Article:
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HEART UK urges NHS in England to improve inherited raised cholesterol testing to prevent early death
HEART UK, the Cholesterol Charity, has today urged health authorities in England to undertake a targeted national programme of testing for Familial Hypercholesterolaemia, a form of inherited raised cholesterol, and prevent thousands of early deaths.
The HEART UK FH Report, to be launched at Westminster today with Virendra Sharma MP, shows how a national programme in England would also save the NHS money by preventing the need to treat patients for chronic heart disease. AstraZeneca, Genzyme Therapeutics Limited and MSD have provided funding for the development and publication of this report, but final editorial control has remained with HEART UK.
Familial Hypercholesterolaemia (FH) is a relatively common genetic condition, affecting one in 500 people and when undiagnosed and untreated, sufferers have a much higher premature death rate from cardiovascular disease than the general population. If untreated, around 50% of men and 30% of women with FH will have developed coronary heart disease by the age of 55.
Of the estimated 120,000 people in the UK with FH, only some 15-20% have been formally diagnosed, despite the fact that, unlike many genetic conditions, FH can be diagnosed and treated relatively simply, allowing sufferers to lead normal healthy lives.
HEART UK Chief Executive Jules Payne said: “It is shocking that English health authorities are not taking FH testing as seriously as they could, particularly when a national programme would save lives and save money.
“These are such simple steps and we are disappointed that the NICE guidelines have still not been implemented. There is no excuse for the NHS in England not to have made better progress. With effective, affordable means of diagnosing and treating FH readily available, this cycle of early deaths must be stopped.”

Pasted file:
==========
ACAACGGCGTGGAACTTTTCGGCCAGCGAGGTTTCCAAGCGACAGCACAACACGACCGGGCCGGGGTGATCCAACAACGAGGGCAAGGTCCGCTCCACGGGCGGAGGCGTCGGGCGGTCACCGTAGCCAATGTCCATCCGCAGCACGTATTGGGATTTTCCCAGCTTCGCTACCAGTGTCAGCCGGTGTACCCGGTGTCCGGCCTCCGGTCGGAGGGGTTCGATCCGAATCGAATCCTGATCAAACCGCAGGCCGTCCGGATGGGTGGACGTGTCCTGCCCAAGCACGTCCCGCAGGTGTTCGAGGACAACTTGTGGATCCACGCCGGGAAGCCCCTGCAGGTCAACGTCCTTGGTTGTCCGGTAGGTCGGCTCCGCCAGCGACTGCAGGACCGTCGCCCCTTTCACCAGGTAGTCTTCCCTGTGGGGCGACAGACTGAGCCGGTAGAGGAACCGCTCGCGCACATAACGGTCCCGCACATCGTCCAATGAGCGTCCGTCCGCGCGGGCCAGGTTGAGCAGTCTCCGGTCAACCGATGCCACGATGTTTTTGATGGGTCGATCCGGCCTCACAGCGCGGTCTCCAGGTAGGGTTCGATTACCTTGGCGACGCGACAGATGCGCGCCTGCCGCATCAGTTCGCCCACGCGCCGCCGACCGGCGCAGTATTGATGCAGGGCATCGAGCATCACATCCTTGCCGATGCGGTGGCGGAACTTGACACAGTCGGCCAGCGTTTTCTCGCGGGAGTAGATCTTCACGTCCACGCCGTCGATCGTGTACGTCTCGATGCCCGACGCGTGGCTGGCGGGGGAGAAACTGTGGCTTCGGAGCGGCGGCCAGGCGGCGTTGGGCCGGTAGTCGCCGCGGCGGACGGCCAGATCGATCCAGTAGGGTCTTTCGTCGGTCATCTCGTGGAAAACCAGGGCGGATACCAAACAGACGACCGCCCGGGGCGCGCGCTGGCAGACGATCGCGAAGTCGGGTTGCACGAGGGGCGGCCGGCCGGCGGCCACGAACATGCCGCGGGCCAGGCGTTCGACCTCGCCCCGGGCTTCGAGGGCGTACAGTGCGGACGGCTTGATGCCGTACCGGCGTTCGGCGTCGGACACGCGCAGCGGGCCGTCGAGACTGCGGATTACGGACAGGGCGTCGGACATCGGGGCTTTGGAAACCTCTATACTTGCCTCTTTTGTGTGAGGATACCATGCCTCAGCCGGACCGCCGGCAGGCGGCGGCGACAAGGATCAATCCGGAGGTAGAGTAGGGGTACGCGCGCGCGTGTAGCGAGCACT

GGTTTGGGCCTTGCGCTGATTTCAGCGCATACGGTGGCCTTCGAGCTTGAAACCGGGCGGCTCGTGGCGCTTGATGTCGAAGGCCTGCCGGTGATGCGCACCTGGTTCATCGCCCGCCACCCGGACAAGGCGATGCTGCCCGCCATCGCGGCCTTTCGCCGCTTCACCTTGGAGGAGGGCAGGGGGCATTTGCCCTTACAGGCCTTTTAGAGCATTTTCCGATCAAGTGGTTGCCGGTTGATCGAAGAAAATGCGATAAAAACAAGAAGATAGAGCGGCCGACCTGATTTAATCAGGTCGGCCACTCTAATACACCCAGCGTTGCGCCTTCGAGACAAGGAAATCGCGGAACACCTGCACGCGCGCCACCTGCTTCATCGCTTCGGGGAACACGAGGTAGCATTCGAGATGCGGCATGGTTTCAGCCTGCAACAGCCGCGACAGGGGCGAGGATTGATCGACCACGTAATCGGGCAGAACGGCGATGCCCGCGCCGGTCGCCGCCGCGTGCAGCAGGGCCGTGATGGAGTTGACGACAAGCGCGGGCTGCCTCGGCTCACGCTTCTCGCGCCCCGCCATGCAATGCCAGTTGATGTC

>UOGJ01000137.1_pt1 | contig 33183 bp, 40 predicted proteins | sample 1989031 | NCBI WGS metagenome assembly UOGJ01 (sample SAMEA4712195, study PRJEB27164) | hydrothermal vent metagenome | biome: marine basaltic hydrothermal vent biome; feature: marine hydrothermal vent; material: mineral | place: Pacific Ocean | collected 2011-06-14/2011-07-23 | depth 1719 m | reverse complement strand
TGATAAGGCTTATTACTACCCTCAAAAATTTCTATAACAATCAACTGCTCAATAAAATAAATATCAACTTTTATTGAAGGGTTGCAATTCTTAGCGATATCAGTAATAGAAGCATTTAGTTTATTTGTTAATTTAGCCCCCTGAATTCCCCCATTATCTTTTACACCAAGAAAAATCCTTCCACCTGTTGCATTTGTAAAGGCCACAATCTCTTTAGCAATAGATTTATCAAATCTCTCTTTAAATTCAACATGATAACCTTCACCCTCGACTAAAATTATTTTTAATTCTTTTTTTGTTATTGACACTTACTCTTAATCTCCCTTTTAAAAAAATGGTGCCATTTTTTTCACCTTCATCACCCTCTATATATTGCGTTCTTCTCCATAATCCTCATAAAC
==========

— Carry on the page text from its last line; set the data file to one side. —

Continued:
NICE published its Guideline for the treatment of FH in 2008, which advocates diagnosing FH through ‘cascade screening’ - a process of blood cholesterol and genetic testing in individuals and their families with especially high cholesterol and a history of premature heart disease.
While FH initiatives have been established to address the condition in Scotland, Wales and Northern Ireland, there remains no national FH programme in England with some 80-85% of the FH population still undiagnosed. HEART UK expected more would be done to diagnose and treat people with the condition.
The HEART UK FH Report establishes that if 50% of patients with FH are diagnosed and treated, the NHS could save £1.7m per year on health treatment otherwise required for heart disease, while not implementing cascade screening is costing the NHS £1.4 million per year.
HEART UK recommends a national programme for FH in England under the auspices of the National Commissioning Board or similar, which would ensure that access to FH services is available beyond the limited boundaries of a PCT or Clinical Commissioning Group. A national FH programme for England will not only save lives and families, it will also save money. A UK-wide national patient register and database for FH is also needed to aid better cascade screening across the country.